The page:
Coastal camping for the wild at heart

Namaqualand’s shoreline is marked by pretty bays perfect for pitching your tent. With no electricity or running water, camping along the west coast is a wild experience. By Karin Theron

There is only one thing we like more than camping: wild camping! We love the freedom it gives you and the fact that you have pristine places to yourself. I guess we must be quite selfish nature lovers… 

On our overland trip to Ethiopia in 2015 we wild camped as often as we could, setting up camp wherever we wanted. In South Africa, however, it is difficult to find places where you can safely pitch your tent on the spot that appeals to you most. 

Once we learned from fellow travellers that there is a stretch along the west coast where you can camp in this way, we knew we had to go. We started doing our homework so we could go and see it for ourselves. As it turned out, the coast between the Olifants River (near Lutzville) and Spoeg River (near Hondeklip Bay) consists purely of off-grid camping. 

Strandfontein is a quaint holiday town on the West Coast at the mouth of the Olifants River. The coastline north of here is a fantastic destination for rugged, off-grid camping. Pictures by Karin Theron

The Tracks4Africa perspective on wild camping

The true definition of wild camping is pitching your tent wherever you like in the wild. In reality, it is not always quite so simple. Unless you are in a truly remote area, it is customary to request permission from the nearby community. If you’re in an area where wild camping is not permitted, respect the rules.

Because it is a privilege to camp is an untouched environment, it brings with it certain responsibilities. Everything you bring into a wild campsite should make its way out with you. Follow the unwritten rule to leave only footprints. Unfortunately, not all who wild camp go about it in this way.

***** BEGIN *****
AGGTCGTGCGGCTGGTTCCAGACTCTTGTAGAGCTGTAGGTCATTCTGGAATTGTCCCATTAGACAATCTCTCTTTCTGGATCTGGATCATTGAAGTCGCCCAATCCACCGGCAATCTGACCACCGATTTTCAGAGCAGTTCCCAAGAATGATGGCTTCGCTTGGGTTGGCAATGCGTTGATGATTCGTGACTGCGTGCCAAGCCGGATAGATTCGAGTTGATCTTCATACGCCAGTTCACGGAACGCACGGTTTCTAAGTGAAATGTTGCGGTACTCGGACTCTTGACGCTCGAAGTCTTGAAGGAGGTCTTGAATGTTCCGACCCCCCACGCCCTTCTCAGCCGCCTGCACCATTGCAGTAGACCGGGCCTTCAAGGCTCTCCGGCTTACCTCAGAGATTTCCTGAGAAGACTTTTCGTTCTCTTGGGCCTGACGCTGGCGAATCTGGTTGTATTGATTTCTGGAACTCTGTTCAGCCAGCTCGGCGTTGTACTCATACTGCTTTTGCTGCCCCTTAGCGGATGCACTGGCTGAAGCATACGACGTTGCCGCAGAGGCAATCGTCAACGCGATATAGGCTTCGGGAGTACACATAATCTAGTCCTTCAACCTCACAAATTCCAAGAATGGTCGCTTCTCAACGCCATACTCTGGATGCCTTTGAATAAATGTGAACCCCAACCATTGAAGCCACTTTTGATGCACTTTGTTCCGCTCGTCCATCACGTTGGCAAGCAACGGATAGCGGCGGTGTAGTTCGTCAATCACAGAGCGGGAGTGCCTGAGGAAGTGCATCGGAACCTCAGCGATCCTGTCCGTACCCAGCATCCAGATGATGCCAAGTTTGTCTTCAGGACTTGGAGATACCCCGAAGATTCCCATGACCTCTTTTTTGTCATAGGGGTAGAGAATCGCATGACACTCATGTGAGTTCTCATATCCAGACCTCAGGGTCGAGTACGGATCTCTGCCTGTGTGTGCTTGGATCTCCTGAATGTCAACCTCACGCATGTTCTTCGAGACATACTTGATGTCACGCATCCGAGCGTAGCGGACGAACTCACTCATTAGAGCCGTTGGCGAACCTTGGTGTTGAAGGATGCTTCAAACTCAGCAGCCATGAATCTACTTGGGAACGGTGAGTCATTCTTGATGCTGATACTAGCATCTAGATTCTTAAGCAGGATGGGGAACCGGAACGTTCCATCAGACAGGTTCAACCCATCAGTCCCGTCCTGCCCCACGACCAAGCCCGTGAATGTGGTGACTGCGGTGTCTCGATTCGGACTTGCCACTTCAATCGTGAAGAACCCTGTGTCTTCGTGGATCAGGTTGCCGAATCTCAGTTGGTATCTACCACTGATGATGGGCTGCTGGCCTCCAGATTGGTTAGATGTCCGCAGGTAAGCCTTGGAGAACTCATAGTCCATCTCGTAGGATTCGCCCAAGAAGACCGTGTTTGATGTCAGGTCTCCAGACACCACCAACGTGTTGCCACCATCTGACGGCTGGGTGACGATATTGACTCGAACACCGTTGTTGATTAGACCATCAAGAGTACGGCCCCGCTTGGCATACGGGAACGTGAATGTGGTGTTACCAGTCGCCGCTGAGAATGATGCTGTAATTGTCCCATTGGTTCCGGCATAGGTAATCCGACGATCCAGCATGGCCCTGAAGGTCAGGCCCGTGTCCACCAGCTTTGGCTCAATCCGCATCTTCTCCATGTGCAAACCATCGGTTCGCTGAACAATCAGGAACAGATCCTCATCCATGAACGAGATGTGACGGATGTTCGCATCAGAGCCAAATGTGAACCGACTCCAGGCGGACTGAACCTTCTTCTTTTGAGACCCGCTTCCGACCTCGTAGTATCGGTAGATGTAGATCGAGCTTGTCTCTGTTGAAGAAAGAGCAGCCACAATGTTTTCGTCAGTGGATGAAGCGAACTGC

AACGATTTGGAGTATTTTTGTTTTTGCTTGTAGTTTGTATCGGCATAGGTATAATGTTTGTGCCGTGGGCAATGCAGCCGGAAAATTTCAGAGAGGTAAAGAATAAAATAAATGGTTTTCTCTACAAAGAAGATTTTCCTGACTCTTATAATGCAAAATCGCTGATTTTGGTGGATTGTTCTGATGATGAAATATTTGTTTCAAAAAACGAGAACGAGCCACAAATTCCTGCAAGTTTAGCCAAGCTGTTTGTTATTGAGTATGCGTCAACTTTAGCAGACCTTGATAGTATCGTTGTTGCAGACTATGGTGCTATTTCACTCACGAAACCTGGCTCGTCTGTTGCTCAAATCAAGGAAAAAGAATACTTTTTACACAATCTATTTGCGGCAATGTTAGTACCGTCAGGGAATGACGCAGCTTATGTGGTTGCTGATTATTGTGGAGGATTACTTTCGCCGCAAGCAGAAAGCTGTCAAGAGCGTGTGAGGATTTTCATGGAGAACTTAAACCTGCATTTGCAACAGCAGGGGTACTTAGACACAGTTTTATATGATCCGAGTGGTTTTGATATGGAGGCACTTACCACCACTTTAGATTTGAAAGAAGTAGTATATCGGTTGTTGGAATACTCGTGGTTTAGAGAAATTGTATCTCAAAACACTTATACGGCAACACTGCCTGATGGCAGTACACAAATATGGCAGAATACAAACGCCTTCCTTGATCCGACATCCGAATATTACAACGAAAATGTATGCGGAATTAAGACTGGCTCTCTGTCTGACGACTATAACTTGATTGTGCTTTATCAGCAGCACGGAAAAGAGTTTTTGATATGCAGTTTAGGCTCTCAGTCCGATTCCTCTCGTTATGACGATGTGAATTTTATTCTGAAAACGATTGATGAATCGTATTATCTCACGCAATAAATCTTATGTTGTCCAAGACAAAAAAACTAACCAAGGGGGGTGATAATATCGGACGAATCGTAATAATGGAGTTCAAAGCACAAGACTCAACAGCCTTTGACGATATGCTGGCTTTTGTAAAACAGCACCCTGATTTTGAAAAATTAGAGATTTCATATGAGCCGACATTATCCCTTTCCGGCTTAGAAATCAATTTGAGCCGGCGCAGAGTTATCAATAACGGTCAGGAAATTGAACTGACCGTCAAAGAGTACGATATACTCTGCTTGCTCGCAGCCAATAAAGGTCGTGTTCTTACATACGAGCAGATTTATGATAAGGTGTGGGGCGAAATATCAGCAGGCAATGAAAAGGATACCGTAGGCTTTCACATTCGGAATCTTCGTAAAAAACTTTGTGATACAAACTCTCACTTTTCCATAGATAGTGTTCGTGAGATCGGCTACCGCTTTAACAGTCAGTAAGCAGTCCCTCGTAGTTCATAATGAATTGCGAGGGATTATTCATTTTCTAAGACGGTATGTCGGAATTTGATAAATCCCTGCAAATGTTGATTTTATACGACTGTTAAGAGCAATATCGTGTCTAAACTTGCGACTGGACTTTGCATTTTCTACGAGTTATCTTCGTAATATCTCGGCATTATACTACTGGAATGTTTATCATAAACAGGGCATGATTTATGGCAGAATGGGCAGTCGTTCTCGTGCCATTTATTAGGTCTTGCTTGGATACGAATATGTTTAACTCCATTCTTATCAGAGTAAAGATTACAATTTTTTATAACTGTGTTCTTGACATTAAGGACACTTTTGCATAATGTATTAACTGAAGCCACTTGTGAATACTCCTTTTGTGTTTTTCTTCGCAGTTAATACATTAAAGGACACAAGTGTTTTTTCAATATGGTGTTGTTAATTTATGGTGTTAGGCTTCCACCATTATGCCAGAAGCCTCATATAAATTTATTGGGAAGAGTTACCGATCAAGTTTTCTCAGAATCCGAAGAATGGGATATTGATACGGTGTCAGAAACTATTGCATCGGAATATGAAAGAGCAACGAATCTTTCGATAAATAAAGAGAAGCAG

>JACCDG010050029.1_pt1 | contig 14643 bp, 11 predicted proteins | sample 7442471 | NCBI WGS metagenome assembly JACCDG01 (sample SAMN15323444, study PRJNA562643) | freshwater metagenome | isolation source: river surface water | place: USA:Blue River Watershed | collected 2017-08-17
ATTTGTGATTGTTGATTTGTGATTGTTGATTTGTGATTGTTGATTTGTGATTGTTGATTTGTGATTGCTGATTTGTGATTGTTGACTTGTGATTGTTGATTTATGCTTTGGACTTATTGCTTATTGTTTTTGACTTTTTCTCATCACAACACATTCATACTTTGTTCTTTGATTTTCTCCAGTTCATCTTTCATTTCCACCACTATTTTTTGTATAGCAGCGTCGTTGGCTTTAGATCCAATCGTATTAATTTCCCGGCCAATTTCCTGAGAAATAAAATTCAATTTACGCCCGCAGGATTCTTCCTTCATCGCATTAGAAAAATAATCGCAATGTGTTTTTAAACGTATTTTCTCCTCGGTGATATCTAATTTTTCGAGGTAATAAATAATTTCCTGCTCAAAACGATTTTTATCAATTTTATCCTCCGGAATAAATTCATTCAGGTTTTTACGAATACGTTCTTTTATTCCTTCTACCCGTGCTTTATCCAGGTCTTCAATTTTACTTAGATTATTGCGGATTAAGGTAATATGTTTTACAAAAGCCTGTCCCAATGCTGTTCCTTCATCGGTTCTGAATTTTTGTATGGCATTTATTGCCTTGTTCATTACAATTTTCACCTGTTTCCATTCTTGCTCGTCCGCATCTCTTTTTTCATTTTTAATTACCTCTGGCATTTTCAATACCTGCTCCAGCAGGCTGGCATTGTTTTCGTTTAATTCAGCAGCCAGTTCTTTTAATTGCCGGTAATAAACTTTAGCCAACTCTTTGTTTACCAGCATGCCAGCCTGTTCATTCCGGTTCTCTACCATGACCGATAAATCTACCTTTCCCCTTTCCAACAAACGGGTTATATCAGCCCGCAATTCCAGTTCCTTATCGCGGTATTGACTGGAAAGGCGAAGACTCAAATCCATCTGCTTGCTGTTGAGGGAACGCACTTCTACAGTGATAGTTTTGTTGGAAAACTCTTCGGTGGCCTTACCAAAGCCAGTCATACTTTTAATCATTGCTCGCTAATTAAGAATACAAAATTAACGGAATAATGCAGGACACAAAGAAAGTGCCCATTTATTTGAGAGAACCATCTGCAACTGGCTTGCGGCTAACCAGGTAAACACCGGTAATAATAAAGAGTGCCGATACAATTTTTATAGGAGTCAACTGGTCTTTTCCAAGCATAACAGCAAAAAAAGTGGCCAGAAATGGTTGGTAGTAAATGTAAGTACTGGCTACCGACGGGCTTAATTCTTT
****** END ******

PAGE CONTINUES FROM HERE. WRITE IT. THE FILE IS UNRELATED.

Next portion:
For this reason, Tracks4Africa does not indicate spots for wild camping, but does list bush campsites. These are off-grid but designated sites where you can feel one with nature. Without even the basics, like a pit toilet or water supply, these campsites are strictly for the self-sufficient. The Namaqua coastline offers several such campsites: these are cleared and flattened areas, but without facilities.

Camping along the coast

For many decades, families from the surrounding Namaqualand farms used to trek to the seaside for their annual holiday. Over the years they have informally laid ‘claim’ to their campsites. Some have built a wind shelter from stones and a fire pit, while others have even erected long drop toilets. These families typically congregated in spots named after somebody, like Gert du Toit se Baai, Brand se Baai and Kwass se Baai. 

There are many beautiful bays to explore along the western coast of South Africa.

Today the section between the Groen River and the Spoeg River is proclaimed as Namaqua National Park. The section just south of the Groen River belongs to Waterval Farm. Between Brand se Baai and Waterval lies another farm (we could not discover its name) that allows people to freely camp on their property. Even though Mineral Sands and Tormin Mines have mining rights in the area between Gert du Toit se Baai and Brand se Baai, people are still permitted to wild camp here. Note that the area from Tormin Mine to Gert du Toit se Baai is off-limits due to mining activities.